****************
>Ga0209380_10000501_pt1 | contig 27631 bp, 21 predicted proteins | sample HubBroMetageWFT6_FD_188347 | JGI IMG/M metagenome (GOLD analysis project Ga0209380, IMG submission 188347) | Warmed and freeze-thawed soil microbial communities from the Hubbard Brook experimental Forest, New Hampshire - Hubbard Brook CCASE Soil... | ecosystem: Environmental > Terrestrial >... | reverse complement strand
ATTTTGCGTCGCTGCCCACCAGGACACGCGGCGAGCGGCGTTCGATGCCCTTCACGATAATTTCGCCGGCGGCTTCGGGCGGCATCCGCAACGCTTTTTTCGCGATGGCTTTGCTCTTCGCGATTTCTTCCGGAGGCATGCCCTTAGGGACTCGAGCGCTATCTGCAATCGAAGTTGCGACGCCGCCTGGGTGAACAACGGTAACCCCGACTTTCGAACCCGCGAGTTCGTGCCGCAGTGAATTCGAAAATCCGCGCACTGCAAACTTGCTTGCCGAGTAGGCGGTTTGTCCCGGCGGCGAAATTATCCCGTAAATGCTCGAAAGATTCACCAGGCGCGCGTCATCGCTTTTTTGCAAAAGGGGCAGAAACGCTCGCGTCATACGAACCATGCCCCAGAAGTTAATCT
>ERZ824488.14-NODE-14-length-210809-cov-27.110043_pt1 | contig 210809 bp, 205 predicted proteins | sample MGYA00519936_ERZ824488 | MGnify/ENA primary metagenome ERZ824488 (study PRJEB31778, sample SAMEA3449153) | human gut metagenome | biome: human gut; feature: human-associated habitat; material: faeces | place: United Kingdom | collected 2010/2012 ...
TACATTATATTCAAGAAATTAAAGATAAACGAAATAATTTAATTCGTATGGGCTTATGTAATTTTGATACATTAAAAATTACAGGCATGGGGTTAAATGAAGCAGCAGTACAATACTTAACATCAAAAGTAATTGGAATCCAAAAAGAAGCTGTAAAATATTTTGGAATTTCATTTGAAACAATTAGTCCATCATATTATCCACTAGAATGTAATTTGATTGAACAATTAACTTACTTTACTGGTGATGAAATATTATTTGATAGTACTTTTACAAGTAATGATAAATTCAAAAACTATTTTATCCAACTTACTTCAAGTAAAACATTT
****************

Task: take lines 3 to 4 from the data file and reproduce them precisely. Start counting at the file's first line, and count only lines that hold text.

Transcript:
>ERZ824488.14-NODE-14-length-210809-cov-27.110043_pt1 | contig 210809 bp, 205 predicted proteins | sample MGYA00519936_ERZ824488 | MGnify/ENA primary metagenome ERZ824488 (study PRJEB31778, sample SAMEA3449153) | human gut metagenome | biome: human gut; feature: human-associated habitat; material: faeces | place: United Kingdom | collected 2010/2012 ...
TACATTATATTCAAGAAATTAAAGATAAACGAAATAATTTAATTCGTATGGGCTTATGTAATTTTGATACATTAAAAATTACAGGCATGGGGTTAAATGAAGCAGCAGTACAATACTTAACATCAAAAGTAATTGGAATCCAAAAAGAAGCTGTAAAATATTTTGGAATTTCATTTGAAACAATTAGTCCATCATATTATCCACTAGAATGTAATTTGATTGAACAATTAACTTACTTTACTGGTGATGAAATATTATTTGATAGTACTTTTACAAGTAATGATAAATTCAAAAACTATTTTATCCAACTTACTTCAAGTAAAACATTT